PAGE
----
Green Online Shopping

Going green, Peachy, Wildlife — By Stephanie on July 10, 2009 at 6:21 am
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Green Online Shopping

You may already know that purchasing items through the Internet is more environmentally-friendly than going to a bricks and mortar store.  You’ll save gas and time, and cut down on middle-man transportation and shipping costs by staying at home.  Nonetheless, you may not be aware of some of the green online shopping sites that exist.

Shopping on the Internet can help you save green and go green at the same time!  Whether you are looking for eco-friendly items, or interested in purchasing pre-owned goods, let’s browse some of the possibilities.

Get your mouse ready to click!

Last week, we posted about thrift shopping at garage sales and Goodwill.  But did you know that you can actually look for treasures online?  That’s right, at, you can choose whether to have a bidding experience (a la eBay), or simply select “Buy Now” for many previously-owned treasures.  Because the inventory is always changing, its like a new treasure hunt each day.  What will you find?

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Shopping on the Internet for green products

For homeowners who believe in RRR (reduce, reuse recycle), you can engage in green home improvement at and demomlition depot.

Salvaged wood can be turned into beautiful flooring and an old mantelpiece may make a treasured conversation piece.  Just a few clicks, and green online shopping can beautify your home at a fraction of the environmental cost of traditional home improvement projects.

Looking for eco-friendly goods?  You can find bamboo, cork, recycled plastic and recycled glass turned into functional, unique items at several sites. is your location for recycled wine bottles.  Keep those containers out of the trash, and look what can be created!

As shown above, your bottled water containers can be transformed into chic outdoor furniture at  Enjoy nature in your backyard with extra satisfaction that you did a little green online shopping.

You may also want to check out the “green department store” that is  Eco-friendly materials like bamboo, cork and reclaimed materials comprise much of what you’ll see shopping on the Internet at the popular site.

C’mon… share some of your green online shopping secrets.  Where do you like to go when shopping online?

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  1. Jan Brockway says:

    Hi: just have to say something about online vs. brick & mortar shopping (re: your first paragraph). First, a disclaimer: I own a small shop called Pomegranate (in Bend), so of course, as an indie shop owner I would prefer people shop in person rather than over the internet. It’s the only way our unique, personal shops are going to stay in business… I cannot envision a landscape of only big box stores and an invisible internet presence as the only way to shop in the future. I like your blog, and I’m all into being green, so generally agree with many of your thoughts, but I just don’t think it’s true that internet shopping is always more environmentally friendly. Yes, there are a lot of good sites that sell recycled/used goods and there you’ll find things that you might not find driving around to twenty different stores.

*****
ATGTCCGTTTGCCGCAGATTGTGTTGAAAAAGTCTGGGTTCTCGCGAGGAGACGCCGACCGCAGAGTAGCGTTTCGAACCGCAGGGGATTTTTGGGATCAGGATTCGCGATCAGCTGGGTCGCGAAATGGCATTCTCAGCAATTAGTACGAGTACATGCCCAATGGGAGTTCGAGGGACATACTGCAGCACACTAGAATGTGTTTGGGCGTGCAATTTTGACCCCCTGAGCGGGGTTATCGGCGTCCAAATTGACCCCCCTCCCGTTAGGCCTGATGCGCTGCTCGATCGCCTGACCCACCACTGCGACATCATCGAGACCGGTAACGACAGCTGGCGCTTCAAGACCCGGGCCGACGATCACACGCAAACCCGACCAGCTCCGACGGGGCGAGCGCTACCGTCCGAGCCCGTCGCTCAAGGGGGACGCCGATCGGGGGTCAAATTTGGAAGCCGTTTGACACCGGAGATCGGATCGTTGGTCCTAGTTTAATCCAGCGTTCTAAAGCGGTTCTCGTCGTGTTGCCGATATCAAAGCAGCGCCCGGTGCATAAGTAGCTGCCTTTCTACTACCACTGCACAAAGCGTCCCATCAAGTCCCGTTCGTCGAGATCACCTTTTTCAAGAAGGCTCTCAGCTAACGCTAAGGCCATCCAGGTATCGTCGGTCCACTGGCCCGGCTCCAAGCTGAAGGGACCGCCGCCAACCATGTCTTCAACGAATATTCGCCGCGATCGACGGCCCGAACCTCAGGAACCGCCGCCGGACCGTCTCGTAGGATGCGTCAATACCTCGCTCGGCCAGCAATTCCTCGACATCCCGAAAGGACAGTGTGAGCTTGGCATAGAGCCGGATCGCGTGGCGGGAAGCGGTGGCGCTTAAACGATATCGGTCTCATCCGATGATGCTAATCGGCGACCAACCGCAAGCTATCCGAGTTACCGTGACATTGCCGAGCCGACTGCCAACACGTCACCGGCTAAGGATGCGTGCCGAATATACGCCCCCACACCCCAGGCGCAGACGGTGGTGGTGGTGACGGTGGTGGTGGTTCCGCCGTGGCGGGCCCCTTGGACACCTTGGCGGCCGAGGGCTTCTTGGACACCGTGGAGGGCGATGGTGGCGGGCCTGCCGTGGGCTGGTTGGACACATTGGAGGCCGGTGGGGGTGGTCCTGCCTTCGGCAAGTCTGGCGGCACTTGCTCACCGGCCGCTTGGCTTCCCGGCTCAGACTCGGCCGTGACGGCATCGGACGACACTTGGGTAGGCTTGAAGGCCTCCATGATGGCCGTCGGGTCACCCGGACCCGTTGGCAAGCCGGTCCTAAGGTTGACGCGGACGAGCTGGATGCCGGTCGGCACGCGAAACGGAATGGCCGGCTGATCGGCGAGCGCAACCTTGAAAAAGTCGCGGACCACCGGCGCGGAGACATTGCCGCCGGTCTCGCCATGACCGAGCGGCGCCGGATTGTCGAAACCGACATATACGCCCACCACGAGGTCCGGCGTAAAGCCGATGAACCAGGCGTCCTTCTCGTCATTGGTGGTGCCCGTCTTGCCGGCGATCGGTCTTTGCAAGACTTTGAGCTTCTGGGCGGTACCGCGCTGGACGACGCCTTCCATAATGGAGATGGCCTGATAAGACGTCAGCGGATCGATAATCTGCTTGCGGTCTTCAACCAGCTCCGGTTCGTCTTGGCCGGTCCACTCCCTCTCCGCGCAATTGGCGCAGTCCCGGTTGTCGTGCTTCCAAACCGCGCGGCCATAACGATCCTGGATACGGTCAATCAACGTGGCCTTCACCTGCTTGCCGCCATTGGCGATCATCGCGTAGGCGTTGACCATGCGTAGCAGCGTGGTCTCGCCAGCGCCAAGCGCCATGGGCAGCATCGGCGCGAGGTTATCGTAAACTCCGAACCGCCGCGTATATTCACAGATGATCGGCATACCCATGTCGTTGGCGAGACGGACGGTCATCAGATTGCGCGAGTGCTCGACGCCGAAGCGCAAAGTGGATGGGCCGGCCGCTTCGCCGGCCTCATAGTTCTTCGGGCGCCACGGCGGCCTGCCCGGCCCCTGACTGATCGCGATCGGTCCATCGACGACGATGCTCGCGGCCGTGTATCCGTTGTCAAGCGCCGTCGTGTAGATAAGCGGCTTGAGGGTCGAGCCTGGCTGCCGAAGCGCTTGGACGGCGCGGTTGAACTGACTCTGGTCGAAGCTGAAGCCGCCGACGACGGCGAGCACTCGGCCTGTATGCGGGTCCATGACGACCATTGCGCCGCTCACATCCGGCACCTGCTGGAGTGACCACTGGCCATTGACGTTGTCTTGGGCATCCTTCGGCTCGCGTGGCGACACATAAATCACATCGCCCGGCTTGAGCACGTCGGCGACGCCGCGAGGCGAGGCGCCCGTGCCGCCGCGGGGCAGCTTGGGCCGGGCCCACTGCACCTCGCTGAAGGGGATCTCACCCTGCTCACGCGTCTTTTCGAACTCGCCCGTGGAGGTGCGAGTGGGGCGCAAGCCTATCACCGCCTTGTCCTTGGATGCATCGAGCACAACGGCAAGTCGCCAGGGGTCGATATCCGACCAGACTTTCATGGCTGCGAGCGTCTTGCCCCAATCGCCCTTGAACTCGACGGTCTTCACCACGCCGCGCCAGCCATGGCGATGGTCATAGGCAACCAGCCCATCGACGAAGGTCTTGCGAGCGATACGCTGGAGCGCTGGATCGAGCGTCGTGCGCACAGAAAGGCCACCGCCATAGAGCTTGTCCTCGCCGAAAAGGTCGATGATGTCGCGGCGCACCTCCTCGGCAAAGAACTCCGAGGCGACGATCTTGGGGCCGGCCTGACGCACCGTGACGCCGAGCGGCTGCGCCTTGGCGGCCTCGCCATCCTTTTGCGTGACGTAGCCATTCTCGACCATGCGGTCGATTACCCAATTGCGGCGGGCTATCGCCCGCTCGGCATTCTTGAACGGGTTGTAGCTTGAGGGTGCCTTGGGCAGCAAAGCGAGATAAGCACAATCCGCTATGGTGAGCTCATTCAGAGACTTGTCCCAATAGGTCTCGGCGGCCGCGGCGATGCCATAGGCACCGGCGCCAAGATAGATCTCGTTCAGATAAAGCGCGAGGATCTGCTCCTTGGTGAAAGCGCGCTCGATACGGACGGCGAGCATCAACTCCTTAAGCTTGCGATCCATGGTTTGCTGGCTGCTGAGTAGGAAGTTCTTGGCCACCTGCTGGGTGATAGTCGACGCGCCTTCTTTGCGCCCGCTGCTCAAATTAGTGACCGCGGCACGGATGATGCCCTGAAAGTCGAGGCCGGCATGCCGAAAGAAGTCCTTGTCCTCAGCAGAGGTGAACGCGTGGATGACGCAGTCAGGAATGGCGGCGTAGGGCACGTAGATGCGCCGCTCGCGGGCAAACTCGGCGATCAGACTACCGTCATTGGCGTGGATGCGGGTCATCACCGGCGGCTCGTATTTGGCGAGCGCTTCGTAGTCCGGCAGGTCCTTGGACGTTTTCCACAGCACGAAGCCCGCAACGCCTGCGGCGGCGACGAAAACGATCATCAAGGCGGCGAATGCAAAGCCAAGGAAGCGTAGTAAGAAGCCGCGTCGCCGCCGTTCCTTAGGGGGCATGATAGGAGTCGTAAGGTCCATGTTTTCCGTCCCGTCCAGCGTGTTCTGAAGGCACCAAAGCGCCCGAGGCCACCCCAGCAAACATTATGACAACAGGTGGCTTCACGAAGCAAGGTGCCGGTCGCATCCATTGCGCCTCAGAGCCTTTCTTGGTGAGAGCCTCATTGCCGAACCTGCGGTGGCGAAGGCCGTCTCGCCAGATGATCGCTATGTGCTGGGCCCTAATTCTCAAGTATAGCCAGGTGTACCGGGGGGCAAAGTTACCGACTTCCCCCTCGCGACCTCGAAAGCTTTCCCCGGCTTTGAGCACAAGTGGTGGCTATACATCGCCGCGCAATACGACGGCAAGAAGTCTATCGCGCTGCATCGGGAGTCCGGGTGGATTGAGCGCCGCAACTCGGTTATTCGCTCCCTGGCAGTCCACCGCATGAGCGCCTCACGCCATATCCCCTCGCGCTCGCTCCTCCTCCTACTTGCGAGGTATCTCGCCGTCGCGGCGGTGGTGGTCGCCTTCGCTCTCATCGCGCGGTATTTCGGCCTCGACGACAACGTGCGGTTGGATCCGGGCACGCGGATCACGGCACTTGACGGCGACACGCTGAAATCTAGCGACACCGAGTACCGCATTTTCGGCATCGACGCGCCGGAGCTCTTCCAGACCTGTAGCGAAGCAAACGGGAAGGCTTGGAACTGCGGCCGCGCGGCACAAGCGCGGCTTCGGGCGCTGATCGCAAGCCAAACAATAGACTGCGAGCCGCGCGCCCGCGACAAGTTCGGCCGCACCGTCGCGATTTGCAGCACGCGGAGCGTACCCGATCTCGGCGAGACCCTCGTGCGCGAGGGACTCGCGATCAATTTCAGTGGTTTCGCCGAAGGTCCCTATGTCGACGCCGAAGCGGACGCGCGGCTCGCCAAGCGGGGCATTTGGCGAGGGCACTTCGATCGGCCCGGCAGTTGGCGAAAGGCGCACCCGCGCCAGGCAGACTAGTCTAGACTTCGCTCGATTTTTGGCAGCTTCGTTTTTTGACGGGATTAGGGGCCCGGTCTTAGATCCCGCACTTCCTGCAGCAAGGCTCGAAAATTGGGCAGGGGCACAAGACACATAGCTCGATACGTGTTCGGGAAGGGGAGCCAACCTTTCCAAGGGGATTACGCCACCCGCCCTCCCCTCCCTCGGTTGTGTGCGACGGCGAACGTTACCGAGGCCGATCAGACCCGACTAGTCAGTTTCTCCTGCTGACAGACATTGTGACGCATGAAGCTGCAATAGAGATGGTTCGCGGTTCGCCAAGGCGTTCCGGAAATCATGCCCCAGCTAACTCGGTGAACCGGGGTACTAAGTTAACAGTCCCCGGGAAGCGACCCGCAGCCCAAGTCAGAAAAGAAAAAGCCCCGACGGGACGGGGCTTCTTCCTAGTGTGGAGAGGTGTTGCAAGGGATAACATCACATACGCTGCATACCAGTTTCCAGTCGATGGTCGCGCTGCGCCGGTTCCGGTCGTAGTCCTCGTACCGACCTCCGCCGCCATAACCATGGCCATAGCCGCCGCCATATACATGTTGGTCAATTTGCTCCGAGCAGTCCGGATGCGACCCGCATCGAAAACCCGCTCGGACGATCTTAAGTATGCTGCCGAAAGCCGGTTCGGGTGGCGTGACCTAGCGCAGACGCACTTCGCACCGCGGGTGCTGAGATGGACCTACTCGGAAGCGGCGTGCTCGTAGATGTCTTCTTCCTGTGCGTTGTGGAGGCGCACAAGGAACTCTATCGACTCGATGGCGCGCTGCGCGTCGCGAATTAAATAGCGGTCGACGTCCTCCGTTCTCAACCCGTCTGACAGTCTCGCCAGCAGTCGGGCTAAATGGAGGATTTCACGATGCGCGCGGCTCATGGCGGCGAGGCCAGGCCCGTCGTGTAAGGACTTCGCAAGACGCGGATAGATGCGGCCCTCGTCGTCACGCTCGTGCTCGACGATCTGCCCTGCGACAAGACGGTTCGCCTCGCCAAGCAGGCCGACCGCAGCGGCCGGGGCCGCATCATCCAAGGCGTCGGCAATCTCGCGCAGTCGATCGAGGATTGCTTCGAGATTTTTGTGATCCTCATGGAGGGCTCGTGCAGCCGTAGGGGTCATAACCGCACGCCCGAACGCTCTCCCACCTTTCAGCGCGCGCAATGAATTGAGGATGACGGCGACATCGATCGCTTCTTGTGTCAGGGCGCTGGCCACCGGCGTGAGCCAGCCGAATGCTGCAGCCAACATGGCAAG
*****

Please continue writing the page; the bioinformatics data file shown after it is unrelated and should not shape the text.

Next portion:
But let’s say you like a soy candle that we or another local shop carries. When we order, we order in bulk, as many as possible at one time to keep the per unit shipping costs down. Maybe we get 36 at a time: one box, with bulk packaging materials inside. Yes, there’s UPS delivery (fuel). But every bit of that packaging gets reused and recycled, even that pesky popcorn, which we save, bag up and give away on Craig’s List. If you buy one or two candles via a website, there’s still a UPS delivery to your home or business, but now it’s for just a small purchase. You still pay freight (in fact, quite often far higher charges than a store builds in), and you still have packaging materials, albeit in a smaller box. You may have saved some gas by not driving, but a delivery truck certainly negates the efficiencies.

    Now, if you don’t like your candle (or clothing, or whatever you’ve purchased without seeing, touching or trying), you’ll be putting it back in a box and sending it on a return trip via delivery truck. If you don’t like it in my store, you just put it back on the shelf and move on. Good thing is, quite a few of our customers are happy to carry their purchases out to their car without a bag, so we’re saving in that way, too.

    Oh, one more little thought. Let’s say the candle you like is not sold online by the manufacturer, but you buy it through or whatever. They have to order and stock it just like a brick & mortar, so they’ve received and paid for a delivery from the manufacturer, too. They then unpack it, put it in inventory, and then repack it in many smaller boxes to resend in ones or twos as people order online.

    It’s an interesting topic: would be good to see some actual comparisons and numbers. Thanks!

  2. Readers loved the design of the green shoebox I posted about last week. Online Shopping

  3. Stephanie says:

    Hey Jan,

    You make some really great points about bricks and mortar stores (which I do love browsing in person – esp Pomegranate!) It would be a shame if they all went away. I’ll give you guys huge kudos for your green, recycling practices. Keep up the great work, the wonderful store and thanks for stopping by with a comment, Steph

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